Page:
Many physicians and dentists come from around the globe to study in the U.S. thanks to its prestigious educational institutions. While some go back to their country of origin after their education, or somewhere else altogether, many seek to stay in the U.S. long term and establish their career.

Additionally, many doctors receive their training somewhere besides the U.S., and then move to the U.S. to set up their practice. In fact, there are over 240,000 foreign-trained doctors in the U.S., roughly a quarter of the doctor population.

Together, this results in two large streams of doctors who want to stay in America long-term and seek a visa and potentially citizenship. Thankfully, there are a number of programs available, including the J-1, O1, and H1B visas. These visas help doctors and doctors-in-training stay temporarily, and often serve as an important milestone on the way to citizenship or long-term residence. They also help people on their way to establishing a permanent presence in the U.S.

If you want to establish a permanent presence in the U.S., or you’re part of an institution helping students and residents with the same, establishing a positive credit history in the U.S. can be an important part of the process. The U.S. Citizenship and Immigration looks favorably on applicants who have a good credit score. To help you get started, here are two simple ways to establish a positive credit history in the U.S.

1. Open and Responsibly Use a Credit Card

Credit cards are one of the fastest ways to help people build a credit history, as they are relatively easy to get and require monthly minimum payments. As you make each payment, you will build a credit history that allows credit institutions to see how responsibly you utilize the cards. That history can then qualify you for other borrowing opportunities, such as personal loans or car loans, to continue to build your credit.

Of course, it is important to responsibly use the cards when you open them so you don’t end up with crippling high-interest debt. Here are three ways to responsibly use a credit card so you can build your credit without ending up buried in high-interest debt:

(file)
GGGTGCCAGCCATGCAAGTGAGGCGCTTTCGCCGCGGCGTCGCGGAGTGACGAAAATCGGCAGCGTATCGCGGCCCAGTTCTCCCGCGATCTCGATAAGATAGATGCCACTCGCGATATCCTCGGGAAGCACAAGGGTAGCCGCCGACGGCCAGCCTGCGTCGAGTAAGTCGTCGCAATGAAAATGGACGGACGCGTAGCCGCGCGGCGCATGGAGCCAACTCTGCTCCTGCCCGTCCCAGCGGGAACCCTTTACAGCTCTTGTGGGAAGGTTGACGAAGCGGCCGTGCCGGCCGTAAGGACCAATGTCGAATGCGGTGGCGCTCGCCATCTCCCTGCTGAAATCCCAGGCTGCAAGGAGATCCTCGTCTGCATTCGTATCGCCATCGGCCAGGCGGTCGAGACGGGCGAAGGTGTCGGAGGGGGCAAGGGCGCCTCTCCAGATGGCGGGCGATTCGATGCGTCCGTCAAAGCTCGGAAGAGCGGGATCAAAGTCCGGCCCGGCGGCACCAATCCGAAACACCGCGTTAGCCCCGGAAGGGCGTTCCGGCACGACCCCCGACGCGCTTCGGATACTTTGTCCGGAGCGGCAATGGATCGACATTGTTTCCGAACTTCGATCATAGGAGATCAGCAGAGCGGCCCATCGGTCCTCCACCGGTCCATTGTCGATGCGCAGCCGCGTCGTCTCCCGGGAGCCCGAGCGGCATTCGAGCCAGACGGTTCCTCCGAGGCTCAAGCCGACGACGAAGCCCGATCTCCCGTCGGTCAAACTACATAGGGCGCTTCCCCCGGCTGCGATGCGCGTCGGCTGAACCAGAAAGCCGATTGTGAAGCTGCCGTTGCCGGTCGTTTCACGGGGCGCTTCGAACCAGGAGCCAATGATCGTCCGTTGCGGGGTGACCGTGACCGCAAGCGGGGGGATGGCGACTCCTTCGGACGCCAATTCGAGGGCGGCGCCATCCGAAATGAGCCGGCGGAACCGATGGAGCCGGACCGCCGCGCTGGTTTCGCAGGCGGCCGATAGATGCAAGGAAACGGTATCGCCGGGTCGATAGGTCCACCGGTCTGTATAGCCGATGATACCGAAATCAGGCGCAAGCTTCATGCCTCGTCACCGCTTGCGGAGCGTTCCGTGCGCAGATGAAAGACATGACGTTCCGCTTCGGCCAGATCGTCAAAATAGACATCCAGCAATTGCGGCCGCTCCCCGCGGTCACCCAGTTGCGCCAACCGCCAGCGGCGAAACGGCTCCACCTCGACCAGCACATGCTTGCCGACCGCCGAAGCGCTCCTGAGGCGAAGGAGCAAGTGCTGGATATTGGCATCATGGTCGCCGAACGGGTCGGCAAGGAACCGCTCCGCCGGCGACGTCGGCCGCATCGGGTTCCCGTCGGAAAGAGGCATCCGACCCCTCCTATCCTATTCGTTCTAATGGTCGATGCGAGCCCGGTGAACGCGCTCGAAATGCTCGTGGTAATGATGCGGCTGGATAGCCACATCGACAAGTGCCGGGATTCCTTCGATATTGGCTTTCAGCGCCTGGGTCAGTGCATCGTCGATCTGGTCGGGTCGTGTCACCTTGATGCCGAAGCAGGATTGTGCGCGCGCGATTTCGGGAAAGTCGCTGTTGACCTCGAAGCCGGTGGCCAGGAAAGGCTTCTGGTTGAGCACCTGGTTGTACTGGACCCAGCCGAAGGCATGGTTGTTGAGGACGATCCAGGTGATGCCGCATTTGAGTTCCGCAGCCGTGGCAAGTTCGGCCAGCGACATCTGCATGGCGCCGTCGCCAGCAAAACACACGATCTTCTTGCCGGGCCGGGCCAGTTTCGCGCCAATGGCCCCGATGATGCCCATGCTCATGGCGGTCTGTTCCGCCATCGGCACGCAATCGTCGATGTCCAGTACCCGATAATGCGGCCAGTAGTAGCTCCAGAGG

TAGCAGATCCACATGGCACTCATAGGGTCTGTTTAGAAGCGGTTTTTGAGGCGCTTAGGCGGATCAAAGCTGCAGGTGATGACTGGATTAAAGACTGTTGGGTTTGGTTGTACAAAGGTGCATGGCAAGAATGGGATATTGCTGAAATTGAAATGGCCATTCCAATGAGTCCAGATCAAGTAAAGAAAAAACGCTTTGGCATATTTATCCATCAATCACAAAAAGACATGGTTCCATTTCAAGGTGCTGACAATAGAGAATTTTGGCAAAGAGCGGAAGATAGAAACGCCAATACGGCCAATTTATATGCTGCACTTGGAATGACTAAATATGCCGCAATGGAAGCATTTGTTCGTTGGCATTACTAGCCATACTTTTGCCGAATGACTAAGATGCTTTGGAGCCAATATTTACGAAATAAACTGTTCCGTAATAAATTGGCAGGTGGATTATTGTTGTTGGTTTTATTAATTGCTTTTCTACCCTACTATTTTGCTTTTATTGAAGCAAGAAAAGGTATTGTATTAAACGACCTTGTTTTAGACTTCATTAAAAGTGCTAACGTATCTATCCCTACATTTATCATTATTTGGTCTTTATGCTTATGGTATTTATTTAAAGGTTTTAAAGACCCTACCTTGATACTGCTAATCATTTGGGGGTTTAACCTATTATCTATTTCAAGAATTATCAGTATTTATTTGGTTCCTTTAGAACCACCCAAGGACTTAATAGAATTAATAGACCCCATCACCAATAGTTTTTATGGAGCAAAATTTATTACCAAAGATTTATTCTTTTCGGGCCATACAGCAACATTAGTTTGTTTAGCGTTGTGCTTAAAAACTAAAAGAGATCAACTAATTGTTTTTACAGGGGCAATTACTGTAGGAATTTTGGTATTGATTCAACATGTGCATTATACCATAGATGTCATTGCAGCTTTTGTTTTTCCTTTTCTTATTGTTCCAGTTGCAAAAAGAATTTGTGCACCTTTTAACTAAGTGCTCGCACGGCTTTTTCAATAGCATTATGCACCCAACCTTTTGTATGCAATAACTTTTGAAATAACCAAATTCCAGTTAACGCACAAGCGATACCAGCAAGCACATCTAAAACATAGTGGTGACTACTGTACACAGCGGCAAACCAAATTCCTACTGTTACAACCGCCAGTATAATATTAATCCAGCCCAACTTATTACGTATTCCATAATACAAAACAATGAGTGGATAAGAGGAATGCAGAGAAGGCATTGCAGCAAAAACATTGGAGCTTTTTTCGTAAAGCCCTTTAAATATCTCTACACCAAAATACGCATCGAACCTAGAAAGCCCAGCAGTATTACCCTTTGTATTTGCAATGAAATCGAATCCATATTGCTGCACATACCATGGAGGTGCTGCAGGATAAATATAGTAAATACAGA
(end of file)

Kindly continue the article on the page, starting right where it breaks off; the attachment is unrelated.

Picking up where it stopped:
• Select the card that’s right for you. For example, you might start with a card with a lower borrowing limit if you fear you might overspend. You might also choose a card with benefits that fit your lifestyle, such as cards that reward travel or purchases at restaurants or supermarkets.
  • Decide on the right and wrong times to use the card. For example, to avoid unintentionally overspending, you might start by using your credit card to pay for set expenses only, such as monthly cable or internet bills. Avoid using it for unnecessary luxury expenses and be careful using it for impulse purchases.
  • Always pay off the credit card balance as fast as possible. If you can’t pay it off in full, pay as much as you can to minimize interest payments.

2. Take Out a Low Interest Personal Loan

This method has a couple of advantages over credit cards. For one, the personal loan amount is set to correspond to a specific need and is often immediately used to pay for that purchase, such as for tuition or known living expenses. This means that the borrower has no opportunity to overspend or overborrow, like they do with a credit card.

Additionally, personal loans typically carry lower interest rates than credit cards, and get paid off with a set monthly payment over a specific period of time. This makes managing you payments easier and more predictable. And when it comes to establishing your credit history, low interest personal loans allow you to show that, over a period of months and years, you consistently make payments on time.

At DOC2DOC Lending, we specialize in working with medical professionals. We have a program designed for physicians and dentists in-training, as well as a J-1 Visa Program. This could be an excellent fit for larger expenses to get paid while the immigrating medical professional receives their education. For the J-1 Visa in particular, we offer 3-year loans of $5,000-$30,000 depending on your training status, with a minimum payment as low as $75.

If you’re interested in learning more about our services, or how we can help you with your finances as a new or training medical professional, contact us here.

Sources Cited

  1. https://www.americanimmigrationcouncil.org/sites/default/files/research/foreign-trained_doctors_are_critical_to_serving_many_us_communities.pdf
  2. https://www.linkedin.com/pulse/3-main-differences-between-j1-o1-h1b-visa-patricia-garcia-chimeno/
  3. https://www.investopedia.com/articles/personal-finance/041415/pros-cons-personal-loans-vs-credit-cards.asp